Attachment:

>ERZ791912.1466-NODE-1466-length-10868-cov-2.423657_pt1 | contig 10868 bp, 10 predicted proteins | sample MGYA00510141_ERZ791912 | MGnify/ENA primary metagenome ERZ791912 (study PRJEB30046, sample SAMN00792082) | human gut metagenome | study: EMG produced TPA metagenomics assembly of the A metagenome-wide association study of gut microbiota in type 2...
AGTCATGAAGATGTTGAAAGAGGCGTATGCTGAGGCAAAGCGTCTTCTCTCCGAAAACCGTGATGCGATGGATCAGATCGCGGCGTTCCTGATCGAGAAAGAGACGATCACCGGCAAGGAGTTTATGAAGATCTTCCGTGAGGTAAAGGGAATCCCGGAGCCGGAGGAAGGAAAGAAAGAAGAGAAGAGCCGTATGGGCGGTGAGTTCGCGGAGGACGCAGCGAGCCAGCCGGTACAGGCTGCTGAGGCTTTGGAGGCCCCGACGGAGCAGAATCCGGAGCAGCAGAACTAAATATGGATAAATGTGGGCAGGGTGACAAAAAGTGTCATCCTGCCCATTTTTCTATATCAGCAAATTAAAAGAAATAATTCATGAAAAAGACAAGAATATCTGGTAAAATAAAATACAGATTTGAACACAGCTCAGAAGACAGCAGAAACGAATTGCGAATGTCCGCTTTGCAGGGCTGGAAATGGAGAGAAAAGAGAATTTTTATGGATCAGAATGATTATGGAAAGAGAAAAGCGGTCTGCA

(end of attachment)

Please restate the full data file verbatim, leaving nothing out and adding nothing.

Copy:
>ERZ791912.1466-NODE-1466-length-10868-cov-2.423657_pt1 | contig 10868 bp, 10 predicted proteins | sample MGYA00510141_ERZ791912 | MGnify/ENA primary metagenome ERZ791912 (study PRJEB30046, sample SAMN00792082) | human gut metagenome | study: EMG produced TPA metagenomics assembly of the A metagenome-wide association study of gut microbiota in type 2...
AGTCATGAAGATGTTGAAAGAGGCGTATGCTGAGGCAAAGCGTCTTCTCTCCGAAAACCGTGATGCGATGGATCAGATCGCGGCGTTCCTGATCGAGAAAGAGACGATCACCGGCAAGGAGTTTATGAAGATCTTCCGTGAGGTAAAGGGAATCCCGGAGCCGGAGGAAGGAAAGAAAGAAGAGAAGAGCCGTATGGGCGGTGAGTTCGCGGAGGACGCAGCGAGCCAGCCGGTACAGGCTGCTGAGGCTTTGGAGGCCCCGACGGAGCAGAATCCGGAGCAGCAGAACTAAATATGGATAAATGTGGGCAGGGTGACAAAAAGTGTCATCCTGCCCATTTTTCTATATCAGCAAATTAAAAGAAATAATTCATGAAAAAGACAAGAATATCTGGTAAAATAAAATACAGATTTGAACACAGCTCAGAAGACAGCAGAAACGAATTGCGAATGTCCGCTTTGCAGGGCTGGAAATGGAGAGAAAAGAGAATTTTTATGGATCAGAATGATTATGGAAAGAGAAAAGCGGTCTGCA